In the story Little Women, each of the March sisters faces her own conflict with self as she tries to “be good.” After you have stated the conflict, recount the events that develop the conflict to the point at which one of the opposing forces is about to prevail over the other. This is called the climax. Following the climax, relate the events that resolve the conflict.

Introduce the title, the author, and the subject or theme of the book in the first sentence.

Example: Little Women by Louisa May Alcott recounts the girlhood
experiences of Jo March and her three sisters.
Get your readers interested in what you are going to say—perhaps with a striking statement,
a quotation, or some background information. If the book has a setting (time and
place), you might include it.
Example: Set in New England around the time of the Civil War, this classic
novel provides a glimpse of daily life in a nineteenth-century
American household. Though fictional, it reads like a true story,
because the main characters are fashioned after the author’s
own family. The character Jo March resembles Louisa herself.
Close your introductory paragraph with a statement of opinion. Choose one aspect of the
book—a moral, a concept, or a principle—that made an impression on you.
Ask yourself, “What did I learn from this book? Would others benefit from it?
And if so, how?” You will discuss this statement in the body of your report.
Example: Though the experiences of the March sisters, one can learn to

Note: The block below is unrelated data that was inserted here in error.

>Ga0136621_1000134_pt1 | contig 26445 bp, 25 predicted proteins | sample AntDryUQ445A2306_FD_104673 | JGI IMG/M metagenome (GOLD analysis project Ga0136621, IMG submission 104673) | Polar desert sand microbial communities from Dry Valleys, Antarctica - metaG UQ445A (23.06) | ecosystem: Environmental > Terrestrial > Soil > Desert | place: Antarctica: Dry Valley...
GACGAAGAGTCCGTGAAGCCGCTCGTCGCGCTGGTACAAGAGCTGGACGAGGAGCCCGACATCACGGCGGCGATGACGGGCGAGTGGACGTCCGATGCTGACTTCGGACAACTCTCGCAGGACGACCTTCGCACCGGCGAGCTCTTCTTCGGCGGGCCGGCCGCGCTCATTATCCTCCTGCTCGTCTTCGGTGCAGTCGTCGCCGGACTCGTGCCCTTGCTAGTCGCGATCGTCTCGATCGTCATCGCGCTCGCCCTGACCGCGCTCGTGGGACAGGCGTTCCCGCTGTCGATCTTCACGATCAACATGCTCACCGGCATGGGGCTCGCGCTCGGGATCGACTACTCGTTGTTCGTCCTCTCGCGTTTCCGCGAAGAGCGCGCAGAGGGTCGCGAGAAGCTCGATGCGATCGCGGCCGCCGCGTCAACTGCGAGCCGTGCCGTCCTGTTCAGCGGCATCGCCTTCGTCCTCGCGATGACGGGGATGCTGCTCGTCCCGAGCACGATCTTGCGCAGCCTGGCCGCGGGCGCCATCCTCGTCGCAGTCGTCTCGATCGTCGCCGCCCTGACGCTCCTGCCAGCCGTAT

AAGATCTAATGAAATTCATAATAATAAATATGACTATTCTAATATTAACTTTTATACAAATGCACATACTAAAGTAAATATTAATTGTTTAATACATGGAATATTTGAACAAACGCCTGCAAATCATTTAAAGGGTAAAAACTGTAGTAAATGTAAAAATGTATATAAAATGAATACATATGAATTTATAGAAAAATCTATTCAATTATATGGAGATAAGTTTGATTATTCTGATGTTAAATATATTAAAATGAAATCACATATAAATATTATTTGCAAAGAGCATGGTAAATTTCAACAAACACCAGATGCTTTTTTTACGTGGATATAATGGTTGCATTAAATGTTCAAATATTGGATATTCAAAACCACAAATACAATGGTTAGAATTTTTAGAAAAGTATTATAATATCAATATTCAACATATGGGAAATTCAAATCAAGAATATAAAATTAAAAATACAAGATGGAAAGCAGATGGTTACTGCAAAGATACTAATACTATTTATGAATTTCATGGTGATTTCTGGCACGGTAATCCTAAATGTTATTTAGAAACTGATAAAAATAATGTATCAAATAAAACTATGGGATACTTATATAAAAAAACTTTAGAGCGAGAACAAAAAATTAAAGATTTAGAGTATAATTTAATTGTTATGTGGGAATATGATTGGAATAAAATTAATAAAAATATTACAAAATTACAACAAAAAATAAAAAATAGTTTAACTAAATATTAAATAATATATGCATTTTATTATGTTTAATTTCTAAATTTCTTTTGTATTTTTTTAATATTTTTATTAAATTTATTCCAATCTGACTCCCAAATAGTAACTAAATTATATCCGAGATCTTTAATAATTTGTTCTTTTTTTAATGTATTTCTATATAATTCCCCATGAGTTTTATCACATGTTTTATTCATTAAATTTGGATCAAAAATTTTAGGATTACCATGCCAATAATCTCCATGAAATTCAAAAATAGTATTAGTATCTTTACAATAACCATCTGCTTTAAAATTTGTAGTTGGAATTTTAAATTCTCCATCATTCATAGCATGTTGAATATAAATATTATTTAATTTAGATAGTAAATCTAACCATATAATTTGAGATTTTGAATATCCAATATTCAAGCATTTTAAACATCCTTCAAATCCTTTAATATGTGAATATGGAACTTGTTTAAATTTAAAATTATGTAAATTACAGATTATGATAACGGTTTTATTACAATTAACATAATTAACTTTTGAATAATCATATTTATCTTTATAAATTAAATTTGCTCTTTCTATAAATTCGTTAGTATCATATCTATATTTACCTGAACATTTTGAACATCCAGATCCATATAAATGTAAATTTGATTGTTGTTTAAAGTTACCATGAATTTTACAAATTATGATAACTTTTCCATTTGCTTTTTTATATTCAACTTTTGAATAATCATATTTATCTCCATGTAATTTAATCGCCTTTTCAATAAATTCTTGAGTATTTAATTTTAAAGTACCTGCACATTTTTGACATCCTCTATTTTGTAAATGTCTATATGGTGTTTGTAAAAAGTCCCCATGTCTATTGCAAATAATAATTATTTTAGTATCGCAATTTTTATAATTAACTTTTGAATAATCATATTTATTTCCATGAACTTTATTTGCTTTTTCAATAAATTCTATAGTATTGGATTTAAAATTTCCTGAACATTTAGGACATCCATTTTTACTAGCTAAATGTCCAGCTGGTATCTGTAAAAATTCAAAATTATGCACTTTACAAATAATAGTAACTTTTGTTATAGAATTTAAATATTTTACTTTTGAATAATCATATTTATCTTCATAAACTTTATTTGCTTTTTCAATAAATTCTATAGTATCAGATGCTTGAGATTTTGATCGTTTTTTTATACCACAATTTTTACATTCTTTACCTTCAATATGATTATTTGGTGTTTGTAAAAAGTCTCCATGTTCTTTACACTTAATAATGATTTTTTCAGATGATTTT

appreciate the family that God has given him or her.
JTS Catalog Appendix A A-2
II. The Body
A. Begin with a short, concise summary (synopsis) of the book, including only the main
points or key events. Limit this synopsis to several sentences.
1. For a fiction book, write a summary of the plot.
The plot is the sequences of actions that make up a story. The plot begins
with a conflict involving main characters. Sometimes, the conflict involves
two people. Other times, the conflict involves the main character and a
variety of people and circumstances. In some stories, conflict may be at
work with the character.
Example: In the story Little Women, each of the March sisters faces
her own conflict with self as she tries to “be good.”
After you have stated the conflict, recount the events that develop the
conflict to the point at which one of the opposing forces is about to prevail
over the other. This is called the climax. Following the climax, relate the
events that resolve the conflict.
2. For a biography, relate the chief incidents in the subject’s life.
3. For a nonfiction book, write a summary.
B. In the succeeding paragraphs of the body, use incidents, details, and quotations that
support the opinion you stated in the introduction. Prove your point.
Example: In the opening scene, the March sisters are bemoaning their
poverty when Beth gently reminds them how rich they really
are: “We’ve got father and mother and each other.” Though
lacking in material comforts, the girls gradually learn to
appreciate the treasure they have in a loving home. Mother’s
gentle words and Father’s letters from the battlefront remind
them of the things that matter in life: relationships, kind words
and loving deeds, and personal growth and maturity. Meg
learns about the emptiness of material wealth when she visits
Annie Moffat and tries to fit in with her frivolous and worldly
friends. Jo learns to forgive when Amy burns her precious
books. Beth teaches them all about selfless giving when she
reaches out to help a poor widow and her children and is
stricken with a deadly fever. As each girl struggles with her
JTS Catalog Appendix A A-3
personal weaknesses, she learns to appreciate more fully the
family that God has given her and the values they share.
III. The Conclusion:
A. Begin the conclusion with a restatement of your opinion. (Avoid the temptation to
use the same wording that you used in your introduction.)
Example: Of the many lessons to be learned from Little Women, the
importance of family relationships is one that no reader should
miss. Everyone can learn to appreciate his or her siblings and